The effort to avoid a U.S. default shifts to the Senate after the House of Representatives approved a measure late Wednesday to suspend the country's borrowing limit and cap some federal spending.
Senate Majority Leader Chuck Schumer and Senate Minority Leader Mitch McConnell said they hope to get the bill approved in the Senate in the coming days and send it to President Joe Biden for his signature.
The U.S. Treasury Department has warned it will run out of money to pay the nation's bills as early as Monday if the debt limit is not raised.
The measure passed in the House by a vote of 314-117 despite objections by Republicans who said it did not go far enough in cutting spending and by Democrats who said it cut too much.
Seventy-one lawmakers from the majority Republican party voted against the bill, as did 46 Democrats.
In a statement following Wednesday's vote, Biden celebrated the agreement as a "bipartisan compromise."
"It protects key priorities and accomplishments from the past two years, including historic investments that are creating good jobs across the country. And, it honors my commitment to safeguard Americans' health care and protect Social Security, Medicare, and Medicaid. It protects critical programs that millions of hardworking families, students, and veterans count on."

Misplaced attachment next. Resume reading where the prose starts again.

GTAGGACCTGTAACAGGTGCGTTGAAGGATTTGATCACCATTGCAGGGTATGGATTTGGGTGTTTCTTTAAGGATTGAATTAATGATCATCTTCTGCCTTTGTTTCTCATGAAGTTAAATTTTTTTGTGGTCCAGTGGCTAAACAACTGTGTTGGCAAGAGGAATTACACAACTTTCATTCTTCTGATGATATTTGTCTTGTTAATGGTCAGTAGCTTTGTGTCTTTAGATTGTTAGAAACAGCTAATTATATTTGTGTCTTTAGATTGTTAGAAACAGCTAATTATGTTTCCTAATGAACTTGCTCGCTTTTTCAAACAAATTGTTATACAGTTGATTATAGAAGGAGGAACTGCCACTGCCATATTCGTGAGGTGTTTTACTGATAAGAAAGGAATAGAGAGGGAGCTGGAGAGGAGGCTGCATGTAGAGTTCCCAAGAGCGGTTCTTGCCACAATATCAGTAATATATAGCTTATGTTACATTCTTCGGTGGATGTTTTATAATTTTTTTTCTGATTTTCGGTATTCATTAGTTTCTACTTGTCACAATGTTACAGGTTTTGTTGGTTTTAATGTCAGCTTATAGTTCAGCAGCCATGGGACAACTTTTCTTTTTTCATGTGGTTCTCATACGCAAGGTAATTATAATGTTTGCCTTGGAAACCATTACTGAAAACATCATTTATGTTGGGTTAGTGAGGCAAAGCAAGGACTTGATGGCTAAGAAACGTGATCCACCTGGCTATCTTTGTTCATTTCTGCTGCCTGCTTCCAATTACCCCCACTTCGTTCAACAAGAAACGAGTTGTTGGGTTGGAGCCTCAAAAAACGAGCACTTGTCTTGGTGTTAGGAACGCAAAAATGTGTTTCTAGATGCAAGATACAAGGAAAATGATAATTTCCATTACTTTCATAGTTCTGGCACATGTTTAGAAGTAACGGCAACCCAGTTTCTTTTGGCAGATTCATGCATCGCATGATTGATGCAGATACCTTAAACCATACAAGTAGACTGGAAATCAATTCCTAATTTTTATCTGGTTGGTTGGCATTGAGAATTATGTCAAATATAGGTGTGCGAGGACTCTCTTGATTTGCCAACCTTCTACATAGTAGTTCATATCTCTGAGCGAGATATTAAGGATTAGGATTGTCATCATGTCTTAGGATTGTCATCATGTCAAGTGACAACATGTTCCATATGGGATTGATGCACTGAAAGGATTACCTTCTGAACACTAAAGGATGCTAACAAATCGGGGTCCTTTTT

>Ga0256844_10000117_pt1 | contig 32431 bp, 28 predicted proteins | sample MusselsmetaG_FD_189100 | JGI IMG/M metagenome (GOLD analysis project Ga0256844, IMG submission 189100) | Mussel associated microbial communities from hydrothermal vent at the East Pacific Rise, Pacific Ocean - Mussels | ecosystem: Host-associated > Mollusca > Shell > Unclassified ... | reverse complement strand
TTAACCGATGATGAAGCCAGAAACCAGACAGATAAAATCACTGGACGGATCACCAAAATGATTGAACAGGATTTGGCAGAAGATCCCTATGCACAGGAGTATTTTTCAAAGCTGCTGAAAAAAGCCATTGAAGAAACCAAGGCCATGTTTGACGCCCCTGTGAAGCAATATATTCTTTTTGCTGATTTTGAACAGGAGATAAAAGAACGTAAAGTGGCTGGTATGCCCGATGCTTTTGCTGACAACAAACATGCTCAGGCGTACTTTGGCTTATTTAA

McCarthy told reporters that getting the bill passed "wasn't an easy fight." He emphasized the budget savings and criticized Democrats who want to separate the debate about spending from the task of suspending the debt limit.
"We put the citizens of America first and we didn't do it by taking the easy way," McCarthy said. "We didn't do it by the ways that people did in the past by just lifting it, we decided you had to spend less and we achieved that goal."
McCarthy said he intends to follow Wednesday's action with more efforts to cut federal spending.
The bill now heading to the Senate includes waiving the existing borrowing limit until January 2025 and a two-year budget deal that keeps federal spending flat in 2024 and increases it by 1% in 2025. The measure does not raise taxes, nor will it stop the national debt total from continuing to increase, perhaps by another $3 trillion or more over the next year and a half.
Other pieces of the legislation include a reduction in the number of new agents hired by the country's tax collection agency, a requirement that states return $30 billion in unspent coronavirus pandemic assistance to the federal government and extending from 50 to 54 the upper age bracket for those required to work in order to receive food aid.
Some information for this report came from The Associated Press, Agence France-Presse and Reuters.